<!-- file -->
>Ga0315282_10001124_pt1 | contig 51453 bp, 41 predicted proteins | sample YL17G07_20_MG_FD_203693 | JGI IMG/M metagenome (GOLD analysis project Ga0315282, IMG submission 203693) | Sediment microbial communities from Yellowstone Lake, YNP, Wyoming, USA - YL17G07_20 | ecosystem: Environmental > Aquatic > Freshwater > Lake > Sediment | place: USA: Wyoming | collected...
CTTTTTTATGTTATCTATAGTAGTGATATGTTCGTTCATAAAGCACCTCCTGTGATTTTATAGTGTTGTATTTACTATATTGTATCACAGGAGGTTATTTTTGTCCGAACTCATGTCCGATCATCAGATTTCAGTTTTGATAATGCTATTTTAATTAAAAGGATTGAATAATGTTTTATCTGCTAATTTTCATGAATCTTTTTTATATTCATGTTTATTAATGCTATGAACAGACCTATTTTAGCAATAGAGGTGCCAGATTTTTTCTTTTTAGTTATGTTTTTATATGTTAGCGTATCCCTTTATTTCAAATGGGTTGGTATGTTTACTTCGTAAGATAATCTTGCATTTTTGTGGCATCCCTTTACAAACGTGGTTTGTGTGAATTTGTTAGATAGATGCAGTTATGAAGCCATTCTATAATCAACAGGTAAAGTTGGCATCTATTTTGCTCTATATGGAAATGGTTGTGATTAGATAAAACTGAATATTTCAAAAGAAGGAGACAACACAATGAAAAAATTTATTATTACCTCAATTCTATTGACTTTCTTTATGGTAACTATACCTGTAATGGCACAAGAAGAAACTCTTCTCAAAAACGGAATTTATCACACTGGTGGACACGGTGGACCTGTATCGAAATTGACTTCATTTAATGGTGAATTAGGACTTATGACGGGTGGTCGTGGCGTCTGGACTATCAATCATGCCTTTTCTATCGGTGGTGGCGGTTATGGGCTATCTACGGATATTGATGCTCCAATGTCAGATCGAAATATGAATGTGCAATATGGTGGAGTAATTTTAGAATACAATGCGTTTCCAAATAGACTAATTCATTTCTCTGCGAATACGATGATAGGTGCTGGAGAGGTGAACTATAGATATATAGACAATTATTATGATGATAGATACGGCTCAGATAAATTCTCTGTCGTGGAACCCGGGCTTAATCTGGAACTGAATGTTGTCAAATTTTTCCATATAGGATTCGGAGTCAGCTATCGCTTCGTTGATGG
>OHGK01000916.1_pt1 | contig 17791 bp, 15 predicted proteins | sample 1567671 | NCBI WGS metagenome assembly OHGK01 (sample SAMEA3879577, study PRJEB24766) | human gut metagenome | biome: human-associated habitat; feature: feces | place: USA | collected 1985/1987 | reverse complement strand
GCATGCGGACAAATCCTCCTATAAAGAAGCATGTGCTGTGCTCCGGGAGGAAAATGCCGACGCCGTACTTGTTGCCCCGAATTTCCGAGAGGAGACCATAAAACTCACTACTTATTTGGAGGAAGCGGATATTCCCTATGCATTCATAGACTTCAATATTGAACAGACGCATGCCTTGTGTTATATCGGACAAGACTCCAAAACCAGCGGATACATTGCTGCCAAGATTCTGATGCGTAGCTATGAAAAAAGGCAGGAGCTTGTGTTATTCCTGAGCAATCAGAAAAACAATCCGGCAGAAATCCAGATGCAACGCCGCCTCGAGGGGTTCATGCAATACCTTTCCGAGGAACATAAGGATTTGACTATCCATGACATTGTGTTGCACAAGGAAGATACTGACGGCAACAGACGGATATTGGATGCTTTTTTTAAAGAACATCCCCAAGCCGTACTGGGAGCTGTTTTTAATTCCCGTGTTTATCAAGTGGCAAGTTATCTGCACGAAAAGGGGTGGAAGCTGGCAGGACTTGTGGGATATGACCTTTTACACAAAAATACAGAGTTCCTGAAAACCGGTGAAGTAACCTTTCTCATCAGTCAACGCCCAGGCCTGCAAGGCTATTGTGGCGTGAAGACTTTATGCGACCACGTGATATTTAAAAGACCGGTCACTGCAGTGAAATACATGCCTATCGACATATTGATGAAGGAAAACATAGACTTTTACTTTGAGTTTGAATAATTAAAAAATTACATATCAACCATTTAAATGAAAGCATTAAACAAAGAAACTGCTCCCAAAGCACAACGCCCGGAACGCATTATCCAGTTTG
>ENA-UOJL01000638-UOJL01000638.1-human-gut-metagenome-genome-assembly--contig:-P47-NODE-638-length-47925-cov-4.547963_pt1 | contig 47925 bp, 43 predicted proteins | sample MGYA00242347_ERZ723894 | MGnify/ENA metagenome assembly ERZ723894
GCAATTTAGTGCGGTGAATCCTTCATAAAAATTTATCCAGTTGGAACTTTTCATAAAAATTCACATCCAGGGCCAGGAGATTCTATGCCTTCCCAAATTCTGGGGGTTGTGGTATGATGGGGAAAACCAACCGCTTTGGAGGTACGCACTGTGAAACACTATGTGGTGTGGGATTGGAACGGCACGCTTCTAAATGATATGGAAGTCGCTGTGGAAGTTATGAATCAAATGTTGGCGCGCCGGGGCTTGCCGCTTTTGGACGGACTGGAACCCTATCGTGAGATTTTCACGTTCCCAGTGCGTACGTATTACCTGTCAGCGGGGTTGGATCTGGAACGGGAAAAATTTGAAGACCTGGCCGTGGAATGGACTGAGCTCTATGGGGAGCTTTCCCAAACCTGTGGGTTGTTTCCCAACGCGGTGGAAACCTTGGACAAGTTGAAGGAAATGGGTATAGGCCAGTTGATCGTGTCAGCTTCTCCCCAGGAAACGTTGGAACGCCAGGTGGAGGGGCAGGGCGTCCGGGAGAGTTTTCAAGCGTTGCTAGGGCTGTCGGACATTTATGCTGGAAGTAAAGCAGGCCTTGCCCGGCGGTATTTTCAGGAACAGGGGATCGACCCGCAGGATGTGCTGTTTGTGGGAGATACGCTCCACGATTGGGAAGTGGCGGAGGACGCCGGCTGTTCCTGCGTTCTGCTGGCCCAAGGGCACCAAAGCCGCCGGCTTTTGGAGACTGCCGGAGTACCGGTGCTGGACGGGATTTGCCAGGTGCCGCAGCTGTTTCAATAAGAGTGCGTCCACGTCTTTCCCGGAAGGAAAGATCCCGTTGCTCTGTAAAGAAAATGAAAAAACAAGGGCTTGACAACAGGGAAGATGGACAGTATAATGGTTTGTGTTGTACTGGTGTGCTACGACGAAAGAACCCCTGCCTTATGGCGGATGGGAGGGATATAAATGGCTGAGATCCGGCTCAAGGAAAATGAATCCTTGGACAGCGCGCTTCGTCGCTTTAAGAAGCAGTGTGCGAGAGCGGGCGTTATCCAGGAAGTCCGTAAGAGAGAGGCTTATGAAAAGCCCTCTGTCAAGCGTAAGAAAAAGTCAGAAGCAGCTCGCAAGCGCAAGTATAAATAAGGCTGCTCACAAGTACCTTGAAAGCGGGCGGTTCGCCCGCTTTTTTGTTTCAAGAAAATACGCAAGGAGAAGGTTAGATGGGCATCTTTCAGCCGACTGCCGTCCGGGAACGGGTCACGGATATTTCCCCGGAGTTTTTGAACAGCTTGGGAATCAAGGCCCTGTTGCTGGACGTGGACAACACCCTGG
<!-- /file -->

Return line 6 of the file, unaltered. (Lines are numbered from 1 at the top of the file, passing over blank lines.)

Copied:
GCAATTTAGTGCGGTGAATCCTTCATAAAAATTTATCCAGTTGGAACTTTTCATAAAAATTCACATCCAGGGCCAGGAGATTCTATGCCTTCCCAAATTCTGGGGGTTGTGGTATGATGGGGAAAACCAACCGCTTTGGAGGTACGCACTGTGAAACACTATGTGGTGTGGGATTGGAACGGCACGCTTCTAAATGATATGGAAGTCGCTGTGGAAGTTATGAATCAAATGTTGGCGCGCCGGGGCTTGCCGCTTTTGGACGGACTGGAACCCTATCGTGAGATTTTCACGTTCCCAGTGCGTACGTATTACCTGTCAGCGGGGTTGGATCTGGAACGGGAAAAATTTGAAGACCTGGCCGTGGAATGGACTGAGCTCTATGGGGAGCTTTCCCAAACCTGTGGGTTGTTTCCCAACGCGGTGGAAACCTTGGACAAGTTGAAGGAAATGGGTATAGGCCAGTTGATCGTGTCAGCTTCTCCCCAGGAAACGTTGGAACGCCAGGTGGAGGGGCAGGGCGTCCGGGAGAGTTTTCAAGCGTTGCTAGGGCTGTCGGACATTTATGCTGGAAGTAAAGCAGGCCTTGCCCGGCGGTATTTTCAGGAACAGGGGATCGACCCGCAGGATGTGCTGTTTGTGGGAGATACGCTCCACGATTGGGAAGTGGCGGAGGACGCCGGCTGTTCCTGCGTTCTGCTGGCCCAAGGGCACCAAAGCCGCCGGCTTTTGGAGACTGCCGGAGTACCGGTGCTGGACGGGATTTGCCAGGTGCCGCAGCTGTTTCAATAAGAGTGCGTCCACGTCTTTCCCGGAAGGAAAGATCCCGTTGCTCTGTAAAGAAAATGAAAAAACAAGGGCTTGACAACAGGGAAGATGGACAGTATAATGGTTTGTGTTGTACTGGTGTGCTACGACGAAAGAACCCCTGCCTTATGGCGGATGGGAGGGATATAAATGGCTGAGATCCGGCTCAAGGAAAATGAATCCTTGGACAGCGCGCTTCGTCGCTTTAAGAAGCAGTGTGCGAGAGCGGGCGTTATCCAGGAAGTCCGTAAGAGAGAGGCTTATGAAAAGCCCTCTGTCAAGCGTAAGAAAAAGTCAGAAGCAGCTCGCAAGCGCAAGTATAAATAAGGCTGCTCACAAGTACCTTGAAAGCGGGCGGTTCGCCCGCTTTTTTGTTTCAAGAAAATACGCAAGGAGAAGGTTAGATGGGCATCTTTCAGCCGACTGCCGTCCGGGAACGGGTCACGGATATTTCCCCGGAGTTTTTGAACAGCTTGGGAATCAAGGCCCTGTTGCTGGACGTGGACAACACCCTGG